Arcade Fire, “The Suburbs” tour

5 10 2010


photo by Nick Wilson


Erik came to visit. We like to go to concerts. I’d only heard one Arcade Fire song (Wake Up), which I liked a lot. Erik is a fan of the opening act, Calexico. We went to the show at Memorial Coliseum in Portland, not really knowing what to expect.

It was stupendous. Both bands clearly felt very strongly about putting on a good show. I’d never heard Calexico at all. I thought they would be sort of Southwesterny-folk-rocky, which they were, but with a surprising vein of eeriness. Two trumpet players enriched their sound. They played a great set and warmed up the crowd nicely.

Arcade Fire had eight people on stage. First it was three guitars, two drummers, two keyboardists, and one violin. Then one of the keyboardists switched to a second violin, and one of the guitarists moved to keyboards. Then Regine Chassagne switched from drums to accordion. Then she took over lead vocals for awhile. Only one band member stayed on one instrument (guitar) the whole time. Will Butler was all over the place, wailing on everything like a lunatic gorilla. Once in awhile the arrangement put everyone in front of a microphone and eight voices sang together. Later in the show, Calexico’s trumpeters came out and joined them on one song. I knew they’d have a lot of instruments, but the kinetic, ever-shifting stage presence took me by surprise.

Behind the crowded stage they had a backdrop showing a worm’s eye view of freeway ramps, and in front of that was a screen on a thick pole, framed in lights, like an advertising billboard. The scenery perfectly captured the suburban non-place. Images played on the screen, and were rear-projected on the backdrop, and sometimes front-projected across the whole stage. Sometimes abstract light shows, sometimes more figurative, like the creepy reverse-silhouette of a little girl that walked in and out of the screen and onto the backdrop. Sometimes the screens showed camera footage of the band. Weirdly, the shots of lead singer Win Butler seemed to have a more pronounced delay than the shots of anyone else. Like he’s living in his own little time-slip, probably on account of being a friggin giant.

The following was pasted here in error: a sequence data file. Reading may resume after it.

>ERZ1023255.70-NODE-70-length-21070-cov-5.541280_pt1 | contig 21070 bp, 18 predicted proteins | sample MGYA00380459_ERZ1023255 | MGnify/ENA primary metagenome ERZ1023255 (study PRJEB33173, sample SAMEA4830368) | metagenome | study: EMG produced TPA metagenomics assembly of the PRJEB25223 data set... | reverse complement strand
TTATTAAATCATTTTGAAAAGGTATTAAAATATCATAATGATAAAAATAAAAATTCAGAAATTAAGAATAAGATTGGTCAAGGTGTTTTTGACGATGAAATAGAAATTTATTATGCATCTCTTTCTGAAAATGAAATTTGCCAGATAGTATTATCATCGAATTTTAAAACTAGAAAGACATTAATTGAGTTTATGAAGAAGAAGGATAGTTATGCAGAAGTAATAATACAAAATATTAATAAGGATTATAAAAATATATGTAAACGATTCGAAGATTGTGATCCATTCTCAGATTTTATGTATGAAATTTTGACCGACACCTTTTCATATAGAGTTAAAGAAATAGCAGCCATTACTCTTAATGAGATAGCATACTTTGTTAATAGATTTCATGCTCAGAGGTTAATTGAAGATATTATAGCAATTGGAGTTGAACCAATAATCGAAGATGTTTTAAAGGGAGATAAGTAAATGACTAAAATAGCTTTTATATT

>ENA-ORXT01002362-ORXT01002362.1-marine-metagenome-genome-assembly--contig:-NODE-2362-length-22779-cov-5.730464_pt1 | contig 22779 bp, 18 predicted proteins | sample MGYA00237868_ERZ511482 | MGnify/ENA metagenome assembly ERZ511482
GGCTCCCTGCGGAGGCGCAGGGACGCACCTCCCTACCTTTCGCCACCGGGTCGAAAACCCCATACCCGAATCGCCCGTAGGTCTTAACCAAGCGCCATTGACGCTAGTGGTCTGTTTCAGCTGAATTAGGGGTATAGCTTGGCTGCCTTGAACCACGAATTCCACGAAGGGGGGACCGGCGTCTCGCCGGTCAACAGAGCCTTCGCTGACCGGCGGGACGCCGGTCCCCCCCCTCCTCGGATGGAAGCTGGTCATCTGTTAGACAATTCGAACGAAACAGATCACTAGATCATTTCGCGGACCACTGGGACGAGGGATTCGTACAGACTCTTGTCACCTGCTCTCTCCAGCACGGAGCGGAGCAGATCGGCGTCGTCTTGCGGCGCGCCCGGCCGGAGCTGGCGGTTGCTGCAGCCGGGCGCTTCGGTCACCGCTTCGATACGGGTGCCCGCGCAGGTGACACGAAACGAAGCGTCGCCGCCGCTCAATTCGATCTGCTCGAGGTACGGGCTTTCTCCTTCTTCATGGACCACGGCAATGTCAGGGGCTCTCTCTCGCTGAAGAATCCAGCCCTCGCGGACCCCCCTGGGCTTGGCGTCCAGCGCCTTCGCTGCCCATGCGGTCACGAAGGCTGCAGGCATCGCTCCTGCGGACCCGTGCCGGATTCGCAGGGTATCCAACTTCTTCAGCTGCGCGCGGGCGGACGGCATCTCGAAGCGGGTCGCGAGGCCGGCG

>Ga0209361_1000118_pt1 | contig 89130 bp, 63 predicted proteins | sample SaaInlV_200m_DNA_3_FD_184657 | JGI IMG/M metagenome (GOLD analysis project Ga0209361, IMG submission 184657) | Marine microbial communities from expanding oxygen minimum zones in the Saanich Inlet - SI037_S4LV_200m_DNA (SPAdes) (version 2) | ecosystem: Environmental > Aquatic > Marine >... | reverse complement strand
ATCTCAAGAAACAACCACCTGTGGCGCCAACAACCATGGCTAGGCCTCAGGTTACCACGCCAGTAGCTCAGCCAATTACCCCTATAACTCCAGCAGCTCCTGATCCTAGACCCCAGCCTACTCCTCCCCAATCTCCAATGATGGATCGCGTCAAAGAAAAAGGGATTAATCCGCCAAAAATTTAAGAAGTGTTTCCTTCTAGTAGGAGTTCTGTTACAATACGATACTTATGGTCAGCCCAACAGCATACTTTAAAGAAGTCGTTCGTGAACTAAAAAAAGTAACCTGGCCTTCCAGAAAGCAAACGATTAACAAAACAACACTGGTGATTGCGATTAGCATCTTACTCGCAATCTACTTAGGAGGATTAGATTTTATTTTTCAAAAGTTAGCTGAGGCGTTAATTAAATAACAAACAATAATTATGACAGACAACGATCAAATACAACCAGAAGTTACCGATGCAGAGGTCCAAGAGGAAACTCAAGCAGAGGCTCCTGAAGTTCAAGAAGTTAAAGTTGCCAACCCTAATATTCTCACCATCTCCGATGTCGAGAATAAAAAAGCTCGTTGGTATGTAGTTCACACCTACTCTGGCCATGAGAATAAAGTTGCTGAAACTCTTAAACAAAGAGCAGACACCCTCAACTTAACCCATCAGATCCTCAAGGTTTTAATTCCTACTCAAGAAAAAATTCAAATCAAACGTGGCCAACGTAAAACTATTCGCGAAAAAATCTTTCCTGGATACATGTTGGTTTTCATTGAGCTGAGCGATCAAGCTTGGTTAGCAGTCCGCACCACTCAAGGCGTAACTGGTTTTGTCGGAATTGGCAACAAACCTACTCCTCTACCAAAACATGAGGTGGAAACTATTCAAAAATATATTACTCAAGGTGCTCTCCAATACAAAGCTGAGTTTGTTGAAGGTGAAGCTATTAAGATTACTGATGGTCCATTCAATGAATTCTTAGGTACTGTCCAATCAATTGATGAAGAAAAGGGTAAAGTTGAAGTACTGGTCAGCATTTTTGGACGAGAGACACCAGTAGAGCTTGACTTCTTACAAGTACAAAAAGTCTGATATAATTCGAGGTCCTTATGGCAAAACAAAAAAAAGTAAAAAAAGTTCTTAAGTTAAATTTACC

So all the visuals were brilliant, and brilliantly accented the changes in the music, which could have easily stood on its own. It should have gotten old, the way almost every song crashed up in tempo and/or volume halfway through, but it never did. I was thrilled, immersed, submerged the whole time. “Wake Up” was the final encore, but I never sat there waiting for them to play the one song I knew. By the end I wouldn’t have minded if they decided to skip it.

But they didn’t, and the finale was a spectacular piece of intra-audience particiformance. They’d done one encore, the lights were off, but we could see them bringing out the snare drums and it must have tipped people off because the instant they started Wake Up, the whole stadium was singing along. That non-verbal vocal came from everywhere. Then, the second time it came around, the feed for the screens was tracking across the audience, every face upraised and singing along. I suppose it’s nothing new, turning the cameras on the audience during a concert, but Arcade Fire had spent the whole show being oversized and unconstrained, and in that last song it felt like the whole audience was a member of the band.




One response

5 10 2010

I just learned a new word…”particiformance”!

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